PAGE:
Waro (noun): coal, charcoal, carbon
The Waro Project aims to:
- Investigate and present the effective mix of arrangements and benefits to achieve afforestation of [permanent] native forest on Māori land
- Clarify the decision-making pathway/s for and with Māori landowners in carbon farming
- Understand the perspective of emitters and their preferences for meeting their emissions liabilities
With the mānuka honey industry taking off and the Paris Agreement causing carbon prices to increase, earning an income from planting native trees may become lucrative. Māori land owners interested in sustainable development options are looking at native forest carbon farming to compliment other economic, environmental and cultural benefits flowing from letting indigenous plants grow on the whenua again.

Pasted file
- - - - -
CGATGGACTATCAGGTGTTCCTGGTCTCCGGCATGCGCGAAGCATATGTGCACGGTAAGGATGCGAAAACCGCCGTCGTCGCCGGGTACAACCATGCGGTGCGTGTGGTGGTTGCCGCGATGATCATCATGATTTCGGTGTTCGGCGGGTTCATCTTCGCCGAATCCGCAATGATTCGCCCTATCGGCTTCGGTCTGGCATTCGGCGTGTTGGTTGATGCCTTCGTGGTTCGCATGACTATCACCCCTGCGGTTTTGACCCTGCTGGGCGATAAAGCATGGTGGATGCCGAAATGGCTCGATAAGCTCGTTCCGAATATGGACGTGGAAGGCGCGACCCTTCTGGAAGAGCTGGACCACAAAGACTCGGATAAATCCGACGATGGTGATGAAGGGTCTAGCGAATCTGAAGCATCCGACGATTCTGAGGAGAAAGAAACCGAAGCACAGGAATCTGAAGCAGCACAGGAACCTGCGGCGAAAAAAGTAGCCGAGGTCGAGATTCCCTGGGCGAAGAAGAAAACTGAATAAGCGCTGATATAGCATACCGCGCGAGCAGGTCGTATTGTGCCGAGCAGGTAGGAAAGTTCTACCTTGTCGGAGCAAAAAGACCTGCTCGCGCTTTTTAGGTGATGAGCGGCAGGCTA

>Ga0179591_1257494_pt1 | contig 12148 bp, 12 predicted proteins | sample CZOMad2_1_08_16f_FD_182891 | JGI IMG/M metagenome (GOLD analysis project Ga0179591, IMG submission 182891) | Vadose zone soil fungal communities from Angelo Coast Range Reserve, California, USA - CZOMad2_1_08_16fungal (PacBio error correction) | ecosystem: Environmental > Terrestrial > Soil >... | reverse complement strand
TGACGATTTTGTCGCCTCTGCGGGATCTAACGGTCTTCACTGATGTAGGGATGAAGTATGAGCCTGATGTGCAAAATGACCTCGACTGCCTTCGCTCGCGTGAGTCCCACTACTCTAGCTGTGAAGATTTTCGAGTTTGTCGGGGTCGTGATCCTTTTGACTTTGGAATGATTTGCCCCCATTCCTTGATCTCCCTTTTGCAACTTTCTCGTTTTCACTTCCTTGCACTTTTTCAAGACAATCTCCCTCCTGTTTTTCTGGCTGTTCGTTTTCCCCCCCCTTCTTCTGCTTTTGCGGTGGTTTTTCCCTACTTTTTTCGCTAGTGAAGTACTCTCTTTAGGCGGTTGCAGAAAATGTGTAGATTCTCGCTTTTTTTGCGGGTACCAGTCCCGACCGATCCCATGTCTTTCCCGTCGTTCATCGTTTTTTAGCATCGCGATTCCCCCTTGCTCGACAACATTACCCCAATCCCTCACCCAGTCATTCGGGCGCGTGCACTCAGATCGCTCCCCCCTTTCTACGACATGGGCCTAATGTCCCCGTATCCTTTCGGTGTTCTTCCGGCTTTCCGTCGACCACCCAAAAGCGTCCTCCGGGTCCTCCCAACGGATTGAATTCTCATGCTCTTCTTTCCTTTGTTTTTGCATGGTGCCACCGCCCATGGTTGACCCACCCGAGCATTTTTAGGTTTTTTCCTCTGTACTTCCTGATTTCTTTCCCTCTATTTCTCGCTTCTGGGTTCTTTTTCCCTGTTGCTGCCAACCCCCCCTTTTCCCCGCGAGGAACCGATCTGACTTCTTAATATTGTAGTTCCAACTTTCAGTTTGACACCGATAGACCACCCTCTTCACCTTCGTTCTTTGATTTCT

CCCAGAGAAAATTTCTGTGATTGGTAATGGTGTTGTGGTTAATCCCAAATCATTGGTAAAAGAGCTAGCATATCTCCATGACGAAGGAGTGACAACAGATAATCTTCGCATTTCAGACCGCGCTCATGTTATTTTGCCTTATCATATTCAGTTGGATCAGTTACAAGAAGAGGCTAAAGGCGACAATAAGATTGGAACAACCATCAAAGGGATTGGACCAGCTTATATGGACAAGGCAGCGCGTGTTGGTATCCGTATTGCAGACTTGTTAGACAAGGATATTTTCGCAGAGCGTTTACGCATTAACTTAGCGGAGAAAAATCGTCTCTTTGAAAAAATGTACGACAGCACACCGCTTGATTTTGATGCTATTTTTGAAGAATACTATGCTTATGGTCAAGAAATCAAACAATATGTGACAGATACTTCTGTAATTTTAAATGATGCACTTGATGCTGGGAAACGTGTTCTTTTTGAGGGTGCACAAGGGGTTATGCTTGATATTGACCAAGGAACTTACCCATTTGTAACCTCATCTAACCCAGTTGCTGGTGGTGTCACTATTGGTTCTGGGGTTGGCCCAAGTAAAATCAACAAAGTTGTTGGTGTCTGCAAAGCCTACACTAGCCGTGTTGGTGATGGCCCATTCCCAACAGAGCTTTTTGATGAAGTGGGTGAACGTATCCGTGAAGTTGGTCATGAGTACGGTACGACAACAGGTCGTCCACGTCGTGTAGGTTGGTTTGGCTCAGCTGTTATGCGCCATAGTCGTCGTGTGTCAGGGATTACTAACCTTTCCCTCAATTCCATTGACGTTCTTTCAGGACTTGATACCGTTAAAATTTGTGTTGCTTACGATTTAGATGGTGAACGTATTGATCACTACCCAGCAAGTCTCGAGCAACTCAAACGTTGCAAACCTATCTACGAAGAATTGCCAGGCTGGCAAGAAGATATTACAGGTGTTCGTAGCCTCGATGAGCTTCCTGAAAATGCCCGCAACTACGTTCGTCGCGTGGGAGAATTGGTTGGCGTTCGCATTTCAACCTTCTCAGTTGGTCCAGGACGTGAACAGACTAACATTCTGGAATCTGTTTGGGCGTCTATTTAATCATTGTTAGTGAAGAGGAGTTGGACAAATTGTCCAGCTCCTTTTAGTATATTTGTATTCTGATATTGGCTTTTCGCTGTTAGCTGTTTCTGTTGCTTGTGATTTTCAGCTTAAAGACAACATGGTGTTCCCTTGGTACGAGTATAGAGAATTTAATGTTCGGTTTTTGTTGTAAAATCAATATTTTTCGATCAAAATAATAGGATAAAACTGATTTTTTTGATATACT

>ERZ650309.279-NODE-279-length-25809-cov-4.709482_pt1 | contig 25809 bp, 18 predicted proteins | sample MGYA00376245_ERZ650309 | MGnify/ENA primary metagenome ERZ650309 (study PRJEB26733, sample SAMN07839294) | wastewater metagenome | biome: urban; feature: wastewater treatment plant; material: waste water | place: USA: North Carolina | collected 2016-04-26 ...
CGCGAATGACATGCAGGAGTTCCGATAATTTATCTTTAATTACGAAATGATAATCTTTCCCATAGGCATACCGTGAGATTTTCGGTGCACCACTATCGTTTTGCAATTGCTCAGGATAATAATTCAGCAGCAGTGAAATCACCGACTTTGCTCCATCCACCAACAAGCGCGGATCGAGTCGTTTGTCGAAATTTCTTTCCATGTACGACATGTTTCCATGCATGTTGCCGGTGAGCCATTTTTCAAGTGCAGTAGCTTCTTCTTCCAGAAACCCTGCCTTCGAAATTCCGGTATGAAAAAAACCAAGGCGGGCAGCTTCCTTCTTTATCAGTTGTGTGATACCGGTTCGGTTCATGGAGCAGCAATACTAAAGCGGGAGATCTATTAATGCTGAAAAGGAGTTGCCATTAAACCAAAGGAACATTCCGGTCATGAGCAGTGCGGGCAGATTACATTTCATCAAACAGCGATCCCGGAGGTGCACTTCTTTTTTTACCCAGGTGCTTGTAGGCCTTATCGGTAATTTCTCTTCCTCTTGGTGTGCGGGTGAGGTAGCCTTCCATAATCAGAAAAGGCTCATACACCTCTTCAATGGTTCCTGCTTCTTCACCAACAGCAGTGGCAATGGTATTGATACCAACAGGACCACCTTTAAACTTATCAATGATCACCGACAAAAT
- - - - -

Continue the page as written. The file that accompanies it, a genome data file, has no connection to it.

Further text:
This research project aims to identify the opportunities and barriers for Māori land that could be used for native plant reforestation and carbon farming.
East Coast hapū members and landowners have joined with Motu Economic and Public Policy Research Trust, Hikurangi Enterprises, and post-graduate students from Victoria University of Wellington to work together on an action research project supported by the Sustainable Land Management and Climate Change Research Programme (SLMACC) funded by the Ministry of Primary Industries.
This site includes information about the project, but more importantly, resources to provide accurate, user-friendly information to landowners.